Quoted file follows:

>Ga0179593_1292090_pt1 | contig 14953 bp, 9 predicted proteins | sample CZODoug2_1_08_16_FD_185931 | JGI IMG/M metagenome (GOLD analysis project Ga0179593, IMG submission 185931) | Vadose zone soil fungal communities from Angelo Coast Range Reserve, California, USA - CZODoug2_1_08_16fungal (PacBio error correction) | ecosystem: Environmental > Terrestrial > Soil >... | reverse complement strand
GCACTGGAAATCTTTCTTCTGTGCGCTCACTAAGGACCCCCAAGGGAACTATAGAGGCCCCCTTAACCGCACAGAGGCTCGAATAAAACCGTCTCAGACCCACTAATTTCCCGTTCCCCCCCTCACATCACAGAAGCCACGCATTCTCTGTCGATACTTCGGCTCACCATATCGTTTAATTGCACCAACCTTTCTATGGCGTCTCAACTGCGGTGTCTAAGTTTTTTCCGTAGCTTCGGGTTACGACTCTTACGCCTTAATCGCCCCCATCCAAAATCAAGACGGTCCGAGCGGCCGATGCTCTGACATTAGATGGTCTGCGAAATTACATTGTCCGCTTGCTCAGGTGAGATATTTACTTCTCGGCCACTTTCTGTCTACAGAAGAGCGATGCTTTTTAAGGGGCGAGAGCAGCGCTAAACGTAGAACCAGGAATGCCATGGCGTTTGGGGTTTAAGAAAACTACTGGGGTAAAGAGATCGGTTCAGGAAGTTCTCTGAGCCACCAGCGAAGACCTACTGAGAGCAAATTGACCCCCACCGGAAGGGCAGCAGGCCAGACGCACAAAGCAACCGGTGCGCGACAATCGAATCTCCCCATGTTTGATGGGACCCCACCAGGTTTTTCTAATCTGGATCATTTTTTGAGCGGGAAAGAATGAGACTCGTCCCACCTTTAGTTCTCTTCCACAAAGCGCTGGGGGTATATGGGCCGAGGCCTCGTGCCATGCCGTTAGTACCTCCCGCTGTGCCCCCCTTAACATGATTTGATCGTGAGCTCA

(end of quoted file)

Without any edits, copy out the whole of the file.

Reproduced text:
>Ga0179593_1292090_pt1 | contig 14953 bp, 9 predicted proteins | sample CZODoug2_1_08_16_FD_185931 | JGI IMG/M metagenome (GOLD analysis project Ga0179593, IMG submission 185931) | Vadose zone soil fungal communities from Angelo Coast Range Reserve, California, USA - CZODoug2_1_08_16fungal (PacBio error correction) | ecosystem: Environmental > Terrestrial > Soil >... | reverse complement strand
GCACTGGAAATCTTTCTTCTGTGCGCTCACTAAGGACCCCCAAGGGAACTATAGAGGCCCCCTTAACCGCACAGAGGCTCGAATAAAACCGTCTCAGACCCACTAATTTCCCGTTCCCCCCCTCACATCACAGAAGCCACGCATTCTCTGTCGATACTTCGGCTCACCATATCGTTTAATTGCACCAACCTTTCTATGGCGTCTCAACTGCGGTGTCTAAGTTTTTTCCGTAGCTTCGGGTTACGACTCTTACGCCTTAATCGCCCCCATCCAAAATCAAGACGGTCCGAGCGGCCGATGCTCTGACATTAGATGGTCTGCGAAATTACATTGTCCGCTTGCTCAGGTGAGATATTTACTTCTCGGCCACTTTCTGTCTACAGAAGAGCGATGCTTTTTAAGGGGCGAGAGCAGCGCTAAACGTAGAACCAGGAATGCCATGGCGTTTGGGGTTTAAGAAAACTACTGGGGTAAAGAGATCGGTTCAGGAAGTTCTCTGAGCCACCAGCGAAGACCTACTGAGAGCAAATTGACCCCCACCGGAAGGGCAGCAGGCCAGACGCACAAAGCAACCGGTGCGCGACAATCGAATCTCCCCATGTTTGATGGGACCCCACCAGGTTTTTCTAATCTGGATCATTTTTTGAGCGGGAAAGAATGAGACTCGTCCCACCTTTAGTTCTCTTCCACAAAGCGCTGGGGGTATATGGGCCGAGGCCTCGTGCCATGCCGTTAGTACCTCCCGCTGTGCCCCCCTTAACATGATTTGATCGTGAGCTCA